The Inside Scoop Behind the Bush Foundation's Community Innovation Grant to Arts on Chicago

Sometimes a grant is simply a means to an end, providing that critical first push to give an arts organization the needed momentum to follow through on an important project. Today, however, we'll be looking at a different phenomenon: how a seemingly innocuous 2012 grant from ArtPlace America to Arts on Chicago (A Minneapolis-based arts organization) triggered a kind of funding snowball effect, resulting in a $200,000 grant from the Bush Foundation that will help radically transform the Chicago Avenue streetscape.

ArtPlace America is one of the country's leading proponents of "creative placemaking," which argues that art should "shape the social, physical, and economic futures of communities." Two years ago, it cut a $150,000 check to Minneapolis' Arts on Chicago, an organization dedicated to developing communities and revitalizing neighborhoods through the arts and — you guessed it — creative placemaking.

Arts on Chicago used the money for 20 small-scale art placemaking projects along Chicago Avenue's 10-block corridor. What's more, the nature of the ArtPlace America grant lit a fire under Arts on Chicago. "Since they last for just one year, ArtPlace grants compel you to sprint to accomplish everything you’ve planned," said Mike Hoyt, Pillsbury House & Theater’s Creative Community Liaison.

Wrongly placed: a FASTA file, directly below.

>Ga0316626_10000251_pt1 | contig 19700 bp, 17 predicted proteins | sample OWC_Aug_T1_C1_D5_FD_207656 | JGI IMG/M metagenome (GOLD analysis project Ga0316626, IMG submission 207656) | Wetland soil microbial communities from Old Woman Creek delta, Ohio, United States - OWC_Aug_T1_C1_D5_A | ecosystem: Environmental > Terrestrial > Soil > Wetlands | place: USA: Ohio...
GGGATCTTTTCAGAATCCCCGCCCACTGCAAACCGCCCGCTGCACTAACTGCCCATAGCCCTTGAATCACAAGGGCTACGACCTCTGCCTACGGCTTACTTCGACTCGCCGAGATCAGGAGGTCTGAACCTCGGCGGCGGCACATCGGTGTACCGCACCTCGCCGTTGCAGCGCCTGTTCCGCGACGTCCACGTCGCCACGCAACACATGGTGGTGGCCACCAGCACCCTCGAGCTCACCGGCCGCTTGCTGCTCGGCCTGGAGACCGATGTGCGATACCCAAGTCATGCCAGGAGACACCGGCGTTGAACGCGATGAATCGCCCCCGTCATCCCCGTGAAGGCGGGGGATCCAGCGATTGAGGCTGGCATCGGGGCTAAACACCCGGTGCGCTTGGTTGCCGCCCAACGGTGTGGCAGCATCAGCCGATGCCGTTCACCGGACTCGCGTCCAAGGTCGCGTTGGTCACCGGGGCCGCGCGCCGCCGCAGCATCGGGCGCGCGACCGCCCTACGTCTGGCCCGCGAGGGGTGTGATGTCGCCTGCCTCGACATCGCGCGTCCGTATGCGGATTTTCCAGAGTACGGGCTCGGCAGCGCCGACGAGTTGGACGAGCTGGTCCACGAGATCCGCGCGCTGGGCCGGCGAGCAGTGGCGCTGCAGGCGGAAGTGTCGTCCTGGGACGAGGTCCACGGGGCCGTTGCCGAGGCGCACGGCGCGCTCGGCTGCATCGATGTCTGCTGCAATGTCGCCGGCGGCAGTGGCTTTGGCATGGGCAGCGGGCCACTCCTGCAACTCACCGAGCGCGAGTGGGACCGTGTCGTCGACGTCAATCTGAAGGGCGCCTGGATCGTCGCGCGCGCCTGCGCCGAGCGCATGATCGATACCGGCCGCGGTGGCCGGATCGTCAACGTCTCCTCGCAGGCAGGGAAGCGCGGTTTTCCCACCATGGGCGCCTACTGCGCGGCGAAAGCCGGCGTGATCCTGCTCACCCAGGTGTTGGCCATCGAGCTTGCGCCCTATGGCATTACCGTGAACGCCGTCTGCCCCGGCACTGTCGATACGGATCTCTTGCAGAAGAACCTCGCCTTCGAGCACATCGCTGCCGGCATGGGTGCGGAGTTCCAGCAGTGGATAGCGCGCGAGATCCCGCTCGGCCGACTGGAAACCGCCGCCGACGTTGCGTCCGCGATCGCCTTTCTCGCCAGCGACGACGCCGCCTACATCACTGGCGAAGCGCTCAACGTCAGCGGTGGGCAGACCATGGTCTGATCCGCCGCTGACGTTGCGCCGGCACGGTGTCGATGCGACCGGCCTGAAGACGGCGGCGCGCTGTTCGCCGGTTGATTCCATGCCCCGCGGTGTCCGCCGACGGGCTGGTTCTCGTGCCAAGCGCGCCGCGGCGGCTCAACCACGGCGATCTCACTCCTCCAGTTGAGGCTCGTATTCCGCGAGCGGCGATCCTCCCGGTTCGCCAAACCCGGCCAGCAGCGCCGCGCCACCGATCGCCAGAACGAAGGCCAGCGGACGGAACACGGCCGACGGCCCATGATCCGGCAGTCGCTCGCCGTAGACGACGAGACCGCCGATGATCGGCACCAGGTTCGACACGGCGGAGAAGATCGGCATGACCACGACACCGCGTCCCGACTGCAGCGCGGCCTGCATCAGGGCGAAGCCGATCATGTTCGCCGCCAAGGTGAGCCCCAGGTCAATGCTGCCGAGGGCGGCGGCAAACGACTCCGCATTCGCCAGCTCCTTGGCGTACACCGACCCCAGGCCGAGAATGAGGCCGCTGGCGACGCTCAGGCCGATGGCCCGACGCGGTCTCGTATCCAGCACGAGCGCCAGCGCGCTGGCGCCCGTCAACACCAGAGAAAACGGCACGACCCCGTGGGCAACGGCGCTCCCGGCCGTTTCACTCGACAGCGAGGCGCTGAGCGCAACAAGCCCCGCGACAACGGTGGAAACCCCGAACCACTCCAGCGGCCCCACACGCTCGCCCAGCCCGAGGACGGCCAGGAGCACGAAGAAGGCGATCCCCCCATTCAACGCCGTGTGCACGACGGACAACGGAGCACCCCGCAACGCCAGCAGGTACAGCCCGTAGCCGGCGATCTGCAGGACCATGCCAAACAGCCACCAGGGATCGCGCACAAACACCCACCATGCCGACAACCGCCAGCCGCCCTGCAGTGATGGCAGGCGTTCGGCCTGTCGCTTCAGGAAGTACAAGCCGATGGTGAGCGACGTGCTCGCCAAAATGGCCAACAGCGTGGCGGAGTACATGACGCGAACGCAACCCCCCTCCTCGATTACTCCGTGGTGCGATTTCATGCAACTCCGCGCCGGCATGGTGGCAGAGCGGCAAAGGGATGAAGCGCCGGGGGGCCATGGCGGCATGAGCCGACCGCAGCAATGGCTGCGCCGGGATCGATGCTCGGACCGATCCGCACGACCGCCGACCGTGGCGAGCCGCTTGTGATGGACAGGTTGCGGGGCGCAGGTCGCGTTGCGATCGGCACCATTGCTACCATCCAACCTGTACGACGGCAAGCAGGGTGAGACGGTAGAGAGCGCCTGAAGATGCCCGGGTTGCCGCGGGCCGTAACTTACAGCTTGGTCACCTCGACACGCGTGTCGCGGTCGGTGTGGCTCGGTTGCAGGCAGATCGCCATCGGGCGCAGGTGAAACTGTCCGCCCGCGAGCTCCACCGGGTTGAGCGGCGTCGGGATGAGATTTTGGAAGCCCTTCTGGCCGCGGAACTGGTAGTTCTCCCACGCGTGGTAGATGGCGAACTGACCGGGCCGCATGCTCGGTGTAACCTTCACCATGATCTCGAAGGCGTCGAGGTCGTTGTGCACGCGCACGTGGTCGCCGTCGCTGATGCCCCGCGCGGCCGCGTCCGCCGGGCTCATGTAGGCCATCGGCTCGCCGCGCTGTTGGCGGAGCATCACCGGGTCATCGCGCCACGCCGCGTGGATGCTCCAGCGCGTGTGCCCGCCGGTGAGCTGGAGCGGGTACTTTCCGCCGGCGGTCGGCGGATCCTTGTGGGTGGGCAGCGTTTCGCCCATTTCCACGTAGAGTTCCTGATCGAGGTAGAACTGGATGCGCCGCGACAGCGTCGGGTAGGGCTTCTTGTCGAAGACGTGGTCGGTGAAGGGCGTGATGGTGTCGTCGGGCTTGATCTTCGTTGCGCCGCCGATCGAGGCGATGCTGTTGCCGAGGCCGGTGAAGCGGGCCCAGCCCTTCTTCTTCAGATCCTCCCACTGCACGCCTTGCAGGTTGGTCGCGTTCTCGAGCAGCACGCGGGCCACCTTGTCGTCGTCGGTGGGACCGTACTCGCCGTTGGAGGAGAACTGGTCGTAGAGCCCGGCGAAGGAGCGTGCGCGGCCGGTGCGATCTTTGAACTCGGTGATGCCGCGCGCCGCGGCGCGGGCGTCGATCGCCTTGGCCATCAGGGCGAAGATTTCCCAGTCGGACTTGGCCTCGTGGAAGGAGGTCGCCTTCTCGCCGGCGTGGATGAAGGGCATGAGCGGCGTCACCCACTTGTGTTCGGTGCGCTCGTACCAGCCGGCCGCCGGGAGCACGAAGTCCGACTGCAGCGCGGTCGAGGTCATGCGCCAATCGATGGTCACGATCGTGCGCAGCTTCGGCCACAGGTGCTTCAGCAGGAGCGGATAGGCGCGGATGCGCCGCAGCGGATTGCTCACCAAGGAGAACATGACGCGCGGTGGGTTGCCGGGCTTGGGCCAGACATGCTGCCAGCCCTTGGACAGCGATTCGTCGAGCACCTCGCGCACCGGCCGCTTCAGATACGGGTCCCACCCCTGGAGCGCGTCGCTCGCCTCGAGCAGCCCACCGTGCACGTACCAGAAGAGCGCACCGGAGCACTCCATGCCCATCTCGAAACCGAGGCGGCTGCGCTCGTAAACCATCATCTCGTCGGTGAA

Fast forward to 2014. One of two things could have happened. ArtPlace funding could have dried up and Arts on Chicago's projects languished. Even if this scenario played out, one could reasonably say the organization succeeded in its goal to kick-start the revitalization of the corridor.

Fortunately, a second scenario unfolded. Out of several hundred projects that applied for a Community Innovation grant, the Bush Foundation noticed the progress made by Arts on Chicago and selected it for a grant in order to see the project through to fruition. The two-year Community Innovation Grant will help Arts on Chicago fund existing placemaking projects on Chicago Avenue in Minneapolis between 32nd and 42nd streets. The grant will also facilitate the development of a Creative Community Development Plan, to be finalized in 2016, as well as provide direct support for 8 to 12 artists engaged in creative placemaking projects around the neighborhood.

All of this makes us wonder if this Bush Foundation grant would have come to pass if ArtPlace America never gave Arts on Chicago the critical seed money to get the proverbial "creative placemaking" ball rolling?

Call us crazy, but we doubt it.